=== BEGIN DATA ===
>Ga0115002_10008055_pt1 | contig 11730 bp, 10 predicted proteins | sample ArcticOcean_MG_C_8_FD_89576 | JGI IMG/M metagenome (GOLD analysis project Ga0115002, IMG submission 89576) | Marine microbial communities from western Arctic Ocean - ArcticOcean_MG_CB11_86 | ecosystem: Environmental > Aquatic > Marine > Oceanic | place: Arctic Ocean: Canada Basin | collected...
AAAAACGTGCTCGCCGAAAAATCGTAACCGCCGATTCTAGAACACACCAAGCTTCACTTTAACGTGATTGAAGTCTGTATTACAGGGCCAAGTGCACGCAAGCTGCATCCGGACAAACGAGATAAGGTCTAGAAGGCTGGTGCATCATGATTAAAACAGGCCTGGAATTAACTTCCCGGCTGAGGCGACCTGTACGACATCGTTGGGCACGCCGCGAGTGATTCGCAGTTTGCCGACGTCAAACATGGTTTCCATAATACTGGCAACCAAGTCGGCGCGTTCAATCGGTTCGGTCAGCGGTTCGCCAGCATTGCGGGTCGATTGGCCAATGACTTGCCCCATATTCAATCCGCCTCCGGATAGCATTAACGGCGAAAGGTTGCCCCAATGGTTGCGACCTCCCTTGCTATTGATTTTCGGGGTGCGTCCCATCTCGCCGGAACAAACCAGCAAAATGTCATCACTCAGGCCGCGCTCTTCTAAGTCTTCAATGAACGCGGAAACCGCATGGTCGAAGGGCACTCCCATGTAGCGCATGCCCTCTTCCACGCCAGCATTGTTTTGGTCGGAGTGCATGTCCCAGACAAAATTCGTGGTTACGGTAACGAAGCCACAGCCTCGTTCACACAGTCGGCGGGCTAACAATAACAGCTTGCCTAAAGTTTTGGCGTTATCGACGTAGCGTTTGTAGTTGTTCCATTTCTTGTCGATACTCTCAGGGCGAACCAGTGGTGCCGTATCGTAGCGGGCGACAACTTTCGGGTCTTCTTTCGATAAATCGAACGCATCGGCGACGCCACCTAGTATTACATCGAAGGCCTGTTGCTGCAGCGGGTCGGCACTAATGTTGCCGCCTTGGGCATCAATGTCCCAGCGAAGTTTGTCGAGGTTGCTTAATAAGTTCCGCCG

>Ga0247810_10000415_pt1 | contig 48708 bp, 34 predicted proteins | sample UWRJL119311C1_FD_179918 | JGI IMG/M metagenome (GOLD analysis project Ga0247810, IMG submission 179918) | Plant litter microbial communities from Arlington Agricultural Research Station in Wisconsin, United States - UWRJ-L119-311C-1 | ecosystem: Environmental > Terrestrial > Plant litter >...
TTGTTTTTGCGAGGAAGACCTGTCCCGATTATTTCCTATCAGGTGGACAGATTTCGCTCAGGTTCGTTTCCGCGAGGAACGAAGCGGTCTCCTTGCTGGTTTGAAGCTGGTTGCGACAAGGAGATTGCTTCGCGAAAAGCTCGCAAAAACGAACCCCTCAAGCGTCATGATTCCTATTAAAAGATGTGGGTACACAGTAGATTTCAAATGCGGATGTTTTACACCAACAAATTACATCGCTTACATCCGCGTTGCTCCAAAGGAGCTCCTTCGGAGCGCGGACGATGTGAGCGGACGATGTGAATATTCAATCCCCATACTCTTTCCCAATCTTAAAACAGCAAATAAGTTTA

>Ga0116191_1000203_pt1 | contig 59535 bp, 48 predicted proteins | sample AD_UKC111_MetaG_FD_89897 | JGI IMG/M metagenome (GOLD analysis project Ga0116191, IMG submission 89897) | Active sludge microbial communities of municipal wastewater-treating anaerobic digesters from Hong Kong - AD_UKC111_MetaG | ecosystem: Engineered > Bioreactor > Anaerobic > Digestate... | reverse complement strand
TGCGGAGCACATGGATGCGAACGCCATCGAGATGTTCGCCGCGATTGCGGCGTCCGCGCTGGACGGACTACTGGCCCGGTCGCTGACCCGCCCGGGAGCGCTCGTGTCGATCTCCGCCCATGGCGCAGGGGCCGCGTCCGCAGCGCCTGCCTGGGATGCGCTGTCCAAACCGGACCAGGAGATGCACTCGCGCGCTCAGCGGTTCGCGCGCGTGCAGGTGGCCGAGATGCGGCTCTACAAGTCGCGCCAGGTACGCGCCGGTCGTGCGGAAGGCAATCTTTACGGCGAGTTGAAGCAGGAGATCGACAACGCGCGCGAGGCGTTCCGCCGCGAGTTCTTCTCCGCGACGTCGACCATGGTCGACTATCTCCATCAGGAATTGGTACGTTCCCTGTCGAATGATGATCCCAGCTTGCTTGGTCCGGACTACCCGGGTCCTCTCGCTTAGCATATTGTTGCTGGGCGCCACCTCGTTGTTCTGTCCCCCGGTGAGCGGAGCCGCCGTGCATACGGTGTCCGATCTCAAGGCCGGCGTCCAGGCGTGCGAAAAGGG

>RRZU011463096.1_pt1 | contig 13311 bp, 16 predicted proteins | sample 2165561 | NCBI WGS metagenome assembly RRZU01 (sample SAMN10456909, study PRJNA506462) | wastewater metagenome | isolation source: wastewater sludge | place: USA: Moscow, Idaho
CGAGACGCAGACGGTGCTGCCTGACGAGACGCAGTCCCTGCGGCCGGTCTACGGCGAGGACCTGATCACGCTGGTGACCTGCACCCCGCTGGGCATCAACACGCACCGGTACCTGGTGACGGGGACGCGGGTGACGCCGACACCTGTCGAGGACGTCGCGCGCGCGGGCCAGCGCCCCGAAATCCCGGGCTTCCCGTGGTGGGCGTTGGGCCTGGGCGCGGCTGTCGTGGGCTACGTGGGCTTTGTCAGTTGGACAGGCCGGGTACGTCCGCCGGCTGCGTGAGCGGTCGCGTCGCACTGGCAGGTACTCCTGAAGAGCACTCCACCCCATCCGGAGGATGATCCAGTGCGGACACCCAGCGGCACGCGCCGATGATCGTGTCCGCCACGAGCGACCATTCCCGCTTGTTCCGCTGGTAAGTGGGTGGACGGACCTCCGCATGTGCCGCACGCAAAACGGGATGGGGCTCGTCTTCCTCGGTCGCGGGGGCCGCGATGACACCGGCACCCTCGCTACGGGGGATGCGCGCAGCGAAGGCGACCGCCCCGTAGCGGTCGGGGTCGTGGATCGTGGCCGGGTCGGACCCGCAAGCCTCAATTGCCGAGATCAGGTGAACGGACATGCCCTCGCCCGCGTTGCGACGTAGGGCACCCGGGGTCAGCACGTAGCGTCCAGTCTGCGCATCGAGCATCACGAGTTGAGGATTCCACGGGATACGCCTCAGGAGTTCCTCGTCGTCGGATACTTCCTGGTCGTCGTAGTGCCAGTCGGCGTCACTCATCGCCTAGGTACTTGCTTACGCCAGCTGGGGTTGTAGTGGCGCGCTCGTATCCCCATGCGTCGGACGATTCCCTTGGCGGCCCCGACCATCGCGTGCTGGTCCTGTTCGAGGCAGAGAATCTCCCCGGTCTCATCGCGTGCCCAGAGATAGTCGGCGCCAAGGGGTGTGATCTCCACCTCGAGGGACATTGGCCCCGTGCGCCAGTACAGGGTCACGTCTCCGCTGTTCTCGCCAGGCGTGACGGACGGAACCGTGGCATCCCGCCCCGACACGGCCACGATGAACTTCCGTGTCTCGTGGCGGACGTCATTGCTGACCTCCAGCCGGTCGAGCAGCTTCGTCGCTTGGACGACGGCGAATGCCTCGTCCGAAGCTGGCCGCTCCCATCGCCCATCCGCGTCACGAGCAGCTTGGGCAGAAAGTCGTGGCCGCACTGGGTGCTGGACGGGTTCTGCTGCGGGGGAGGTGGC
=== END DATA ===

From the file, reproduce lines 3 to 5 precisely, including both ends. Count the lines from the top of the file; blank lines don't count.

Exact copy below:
>Ga0247810_10000415_pt1 | contig 48708 bp, 34 predicted proteins | sample UWRJL119311C1_FD_179918 | JGI IMG/M metagenome (GOLD analysis project Ga0247810, IMG submission 179918) | Plant litter microbial communities from Arlington Agricultural Research Station in Wisconsin, United States - UWRJ-L119-311C-1 | ecosystem: Environmental > Terrestrial > Plant litter >...
TTGTTTTTGCGAGGAAGACCTGTCCCGATTATTTCCTATCAGGTGGACAGATTTCGCTCAGGTTCGTTTCCGCGAGGAACGAAGCGGTCTCCTTGCTGGTTTGAAGCTGGTTGCGACAAGGAGATTGCTTCGCGAAAAGCTCGCAAAAACGAACCCCTCAAGCGTCATGATTCCTATTAAAAGATGTGGGTACACAGTAGATTTCAAATGCGGATGTTTTACACCAACAAATTACATCGCTTACATCCGCGTTGCTCCAAAGGAGCTCCTTCGGAGCGCGGACGATGTGAGCGGACGATGTGAATATTCAATCCCCATACTCTTTCCCAATCTTAAAACAGCAAATAAGTTTA

>Ga0116191_1000203_pt1 | contig 59535 bp, 48 predicted proteins | sample AD_UKC111_MetaG_FD_89897 | JGI IMG/M metagenome (GOLD analysis project Ga0116191, IMG submission 89897) | Active sludge microbial communities of municipal wastewater-treating anaerobic digesters from Hong Kong - AD_UKC111_MetaG | ecosystem: Engineered > Bioreactor > Anaerobic > Digestate... | reverse complement strand